Steelers Have the Santonio Holmes Trade to Thank For Antonio Brown
During their 31-24 win against the Baltimore Ravens in the divisional round, he caught three passes, including a perfectly thrown 58-yard bomb from Ben Roethlisberger late in the fourth quarter on a third-and-19 that helped to set up the game-winning touchdown. In the AFC Championship game, a 24-19 win over the New York Jets, Brown caught just one pass, but it came on a third-and-six that all but sealed the win for the Steelers and punched their ticket to the Super Bowl. He also helped set up that game-clinching drive with a 30-yard kickoff return to put the Steelers at mid-field, taking some of the pressure off of their offense.
Said head coach Mike Tomlin after Sunday's game, "That's pretty funny, isn't it? Third and six to win the game to a rookie from Central Michigan, but those guys have been proving they belong here for the better part of the second half of the season."
Also funny? How the Steelers ended up with the rookie from Central Michigan. Had they not traded Santonio Holmes to the New York Jets prior to the season, there's a good chance that Brown wouldn't even be a member of the Steelers.
Here's the chain of events that made it all happen:
On April 12, 2010, after a tumultuous offseason, the Steelers traded Holmes, a former Super Bowl MVP who was facing a four-game suspension at the start of the season, to the New York Jets for the bargain basement price of a fifth-round draft pick. It was a move that was widely panned as a complete giveaway. (And in terms of talent ... it kind of was.)
Two weeks later, on the third day of the NFL draft, the Steelers used the fifth-round pick they received from the Jets in the Holmes trade to acquire cornerback Bryant McFadden, a starter in the Steelers secondary this season, from the Arizona Cardinals, as well as a sixth-round pick (No. 195 overall).
That sixth-round pick was used to select Brown.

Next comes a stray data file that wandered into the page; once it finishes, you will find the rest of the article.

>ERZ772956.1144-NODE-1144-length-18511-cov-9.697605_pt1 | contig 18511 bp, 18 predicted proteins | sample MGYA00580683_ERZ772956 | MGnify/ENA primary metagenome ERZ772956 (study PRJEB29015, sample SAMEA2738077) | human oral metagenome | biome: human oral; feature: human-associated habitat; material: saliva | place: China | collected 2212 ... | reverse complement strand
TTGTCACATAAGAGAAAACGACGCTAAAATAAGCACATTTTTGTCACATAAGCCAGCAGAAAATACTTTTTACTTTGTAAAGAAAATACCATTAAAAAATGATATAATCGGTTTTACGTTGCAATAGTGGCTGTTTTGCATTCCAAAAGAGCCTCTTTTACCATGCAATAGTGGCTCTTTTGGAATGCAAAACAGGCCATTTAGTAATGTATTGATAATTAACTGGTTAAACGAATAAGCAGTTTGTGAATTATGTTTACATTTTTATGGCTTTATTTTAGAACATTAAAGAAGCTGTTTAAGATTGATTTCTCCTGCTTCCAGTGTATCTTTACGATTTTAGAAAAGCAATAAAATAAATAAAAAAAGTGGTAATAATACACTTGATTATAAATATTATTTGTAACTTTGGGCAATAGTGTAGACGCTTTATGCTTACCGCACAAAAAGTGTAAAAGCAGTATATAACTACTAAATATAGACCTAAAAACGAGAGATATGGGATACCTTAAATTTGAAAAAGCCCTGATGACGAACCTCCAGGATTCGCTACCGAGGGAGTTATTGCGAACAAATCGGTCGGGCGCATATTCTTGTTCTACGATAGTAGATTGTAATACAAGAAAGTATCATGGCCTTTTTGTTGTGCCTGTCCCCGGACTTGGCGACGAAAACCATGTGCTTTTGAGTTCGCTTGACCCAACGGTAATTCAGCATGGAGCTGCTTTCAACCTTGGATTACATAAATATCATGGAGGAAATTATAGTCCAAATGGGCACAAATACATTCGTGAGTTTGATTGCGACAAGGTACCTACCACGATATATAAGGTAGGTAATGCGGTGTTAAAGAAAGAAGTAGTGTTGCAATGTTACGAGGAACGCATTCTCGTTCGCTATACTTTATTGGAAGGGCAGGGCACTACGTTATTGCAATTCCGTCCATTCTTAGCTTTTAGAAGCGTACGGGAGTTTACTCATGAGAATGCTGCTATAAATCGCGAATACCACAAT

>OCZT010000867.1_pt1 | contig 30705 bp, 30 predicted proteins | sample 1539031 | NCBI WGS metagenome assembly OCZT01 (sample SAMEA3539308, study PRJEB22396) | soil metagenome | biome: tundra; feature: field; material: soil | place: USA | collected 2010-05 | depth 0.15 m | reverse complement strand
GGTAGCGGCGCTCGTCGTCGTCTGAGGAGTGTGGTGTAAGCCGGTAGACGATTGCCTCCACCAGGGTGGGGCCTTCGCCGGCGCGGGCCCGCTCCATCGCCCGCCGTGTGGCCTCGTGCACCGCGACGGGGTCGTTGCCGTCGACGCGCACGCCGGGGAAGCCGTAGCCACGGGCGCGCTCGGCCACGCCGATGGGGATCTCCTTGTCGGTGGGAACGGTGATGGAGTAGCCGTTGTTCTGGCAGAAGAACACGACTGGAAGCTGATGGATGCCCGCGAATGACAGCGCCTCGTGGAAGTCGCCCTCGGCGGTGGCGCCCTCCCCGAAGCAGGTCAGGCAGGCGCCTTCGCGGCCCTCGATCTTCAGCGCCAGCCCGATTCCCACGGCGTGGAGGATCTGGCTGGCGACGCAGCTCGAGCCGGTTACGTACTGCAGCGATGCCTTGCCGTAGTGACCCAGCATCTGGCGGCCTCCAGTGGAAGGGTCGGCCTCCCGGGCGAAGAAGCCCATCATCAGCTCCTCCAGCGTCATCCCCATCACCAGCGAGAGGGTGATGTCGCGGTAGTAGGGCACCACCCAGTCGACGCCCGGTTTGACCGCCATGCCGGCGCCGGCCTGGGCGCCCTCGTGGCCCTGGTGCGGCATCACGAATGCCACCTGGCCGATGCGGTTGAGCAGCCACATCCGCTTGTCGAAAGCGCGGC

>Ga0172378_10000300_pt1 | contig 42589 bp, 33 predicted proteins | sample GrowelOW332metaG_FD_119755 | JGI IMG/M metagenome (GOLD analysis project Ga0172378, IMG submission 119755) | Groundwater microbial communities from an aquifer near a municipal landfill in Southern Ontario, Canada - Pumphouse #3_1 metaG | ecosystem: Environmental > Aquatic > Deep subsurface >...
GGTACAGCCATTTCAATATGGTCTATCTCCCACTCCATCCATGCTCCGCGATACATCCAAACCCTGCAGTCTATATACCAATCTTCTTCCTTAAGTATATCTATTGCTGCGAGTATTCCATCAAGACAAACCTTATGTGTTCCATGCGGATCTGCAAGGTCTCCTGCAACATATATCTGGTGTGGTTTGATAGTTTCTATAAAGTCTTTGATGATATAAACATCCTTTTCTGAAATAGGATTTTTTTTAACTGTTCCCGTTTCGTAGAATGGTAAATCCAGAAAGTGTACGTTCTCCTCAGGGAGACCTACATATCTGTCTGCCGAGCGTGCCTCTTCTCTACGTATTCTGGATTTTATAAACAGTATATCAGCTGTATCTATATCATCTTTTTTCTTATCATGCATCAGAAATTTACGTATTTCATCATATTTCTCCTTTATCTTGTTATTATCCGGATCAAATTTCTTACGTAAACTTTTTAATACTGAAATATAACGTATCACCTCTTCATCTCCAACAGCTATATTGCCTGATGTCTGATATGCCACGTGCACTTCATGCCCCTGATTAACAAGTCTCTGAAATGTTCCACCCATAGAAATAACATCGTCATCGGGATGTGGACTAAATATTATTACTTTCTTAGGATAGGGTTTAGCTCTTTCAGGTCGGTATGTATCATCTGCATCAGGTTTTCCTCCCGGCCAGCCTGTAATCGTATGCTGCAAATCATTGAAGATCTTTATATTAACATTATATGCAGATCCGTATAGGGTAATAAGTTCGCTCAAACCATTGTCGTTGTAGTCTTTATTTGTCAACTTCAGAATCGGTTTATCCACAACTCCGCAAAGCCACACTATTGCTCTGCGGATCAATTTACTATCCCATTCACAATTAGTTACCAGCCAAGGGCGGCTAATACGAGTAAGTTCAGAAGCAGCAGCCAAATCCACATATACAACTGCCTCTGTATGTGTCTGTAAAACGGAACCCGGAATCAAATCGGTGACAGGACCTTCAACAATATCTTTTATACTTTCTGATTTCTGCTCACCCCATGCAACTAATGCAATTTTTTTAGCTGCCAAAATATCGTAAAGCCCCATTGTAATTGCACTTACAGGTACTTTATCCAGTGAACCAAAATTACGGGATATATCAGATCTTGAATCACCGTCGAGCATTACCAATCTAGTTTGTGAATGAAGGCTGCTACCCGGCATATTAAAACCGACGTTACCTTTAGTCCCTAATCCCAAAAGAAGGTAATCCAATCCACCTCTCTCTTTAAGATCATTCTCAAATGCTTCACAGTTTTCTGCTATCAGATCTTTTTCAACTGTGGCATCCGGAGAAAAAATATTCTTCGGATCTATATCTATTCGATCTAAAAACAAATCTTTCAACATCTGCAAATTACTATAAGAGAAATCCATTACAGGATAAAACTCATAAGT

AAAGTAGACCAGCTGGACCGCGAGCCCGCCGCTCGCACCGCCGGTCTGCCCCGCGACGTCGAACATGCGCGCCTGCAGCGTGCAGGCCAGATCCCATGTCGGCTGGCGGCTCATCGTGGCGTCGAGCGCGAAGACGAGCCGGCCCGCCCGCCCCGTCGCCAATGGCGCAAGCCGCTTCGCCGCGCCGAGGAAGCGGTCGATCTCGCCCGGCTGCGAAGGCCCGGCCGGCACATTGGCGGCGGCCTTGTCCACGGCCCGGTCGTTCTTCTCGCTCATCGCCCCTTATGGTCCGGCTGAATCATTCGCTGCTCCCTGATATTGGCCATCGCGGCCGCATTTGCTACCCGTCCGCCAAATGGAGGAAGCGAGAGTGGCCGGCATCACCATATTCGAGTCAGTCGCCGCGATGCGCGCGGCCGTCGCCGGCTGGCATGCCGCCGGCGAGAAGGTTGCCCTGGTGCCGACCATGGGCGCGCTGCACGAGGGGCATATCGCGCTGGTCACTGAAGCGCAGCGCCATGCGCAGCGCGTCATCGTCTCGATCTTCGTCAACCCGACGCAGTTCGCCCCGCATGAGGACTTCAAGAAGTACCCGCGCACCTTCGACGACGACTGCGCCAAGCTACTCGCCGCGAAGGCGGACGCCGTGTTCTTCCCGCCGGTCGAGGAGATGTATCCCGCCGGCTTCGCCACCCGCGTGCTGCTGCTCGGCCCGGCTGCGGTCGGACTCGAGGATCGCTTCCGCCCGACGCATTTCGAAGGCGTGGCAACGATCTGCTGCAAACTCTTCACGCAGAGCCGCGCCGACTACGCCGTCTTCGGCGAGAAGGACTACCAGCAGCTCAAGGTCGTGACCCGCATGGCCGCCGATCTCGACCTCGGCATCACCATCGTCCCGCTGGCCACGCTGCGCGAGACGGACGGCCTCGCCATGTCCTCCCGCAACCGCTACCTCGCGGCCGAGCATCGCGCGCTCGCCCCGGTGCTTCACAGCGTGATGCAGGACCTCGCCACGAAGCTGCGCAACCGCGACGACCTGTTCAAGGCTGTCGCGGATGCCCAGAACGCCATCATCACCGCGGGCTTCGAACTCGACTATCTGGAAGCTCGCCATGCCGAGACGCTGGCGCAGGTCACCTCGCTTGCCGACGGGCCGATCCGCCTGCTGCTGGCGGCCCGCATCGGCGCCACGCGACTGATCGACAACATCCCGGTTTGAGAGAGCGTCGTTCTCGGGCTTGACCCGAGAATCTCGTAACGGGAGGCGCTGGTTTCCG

Had the Steelers not traded Holmes it's not a stretch to think they would be without one -- or perhaps both -- of their current rookie receivers: Brown and third-round pick Emmanuel Sanders, who has also become a key part of the passing game. Neither player is better than Holmes at this point in their respective careers, but a convincing argument can be made that it's improved the long-term outlook of the Steelers passing game. For one, the meteoric rise of second-year player Mike Wallace as one of the NFL's elite playmakers more than made up for the loss of Holmes' big-play ability. On top of that, the selections -- and rapid development -- of Sanders and Brown has given the Steelers a trio of young, athletic playmakers, all of whom are under the age of 24, that will be under their control for the foreseeable future.
If the Steelers had kept Holmes, he would have also been eligible for free agency after this season and it's not a given he would have been re-signed, simply because the Steelers have a number of other key players that could hit the open market, including cornerback Ike Taylor, as well as linebacker LaMarr Woodley and injured offensive tackle Willie Colon. Keeping all of them would have been a problem.
Including the playoffs, Brown has been targeted just 26 times, but he's managed to catch 20 of the passes (that's a 76 percent completion percentage) for 256 yards (almost 10 yards per attempt) with 12 of them going for first downs.
Not bad for a sixth-round rookie that was pretty much an afterthought on draft day.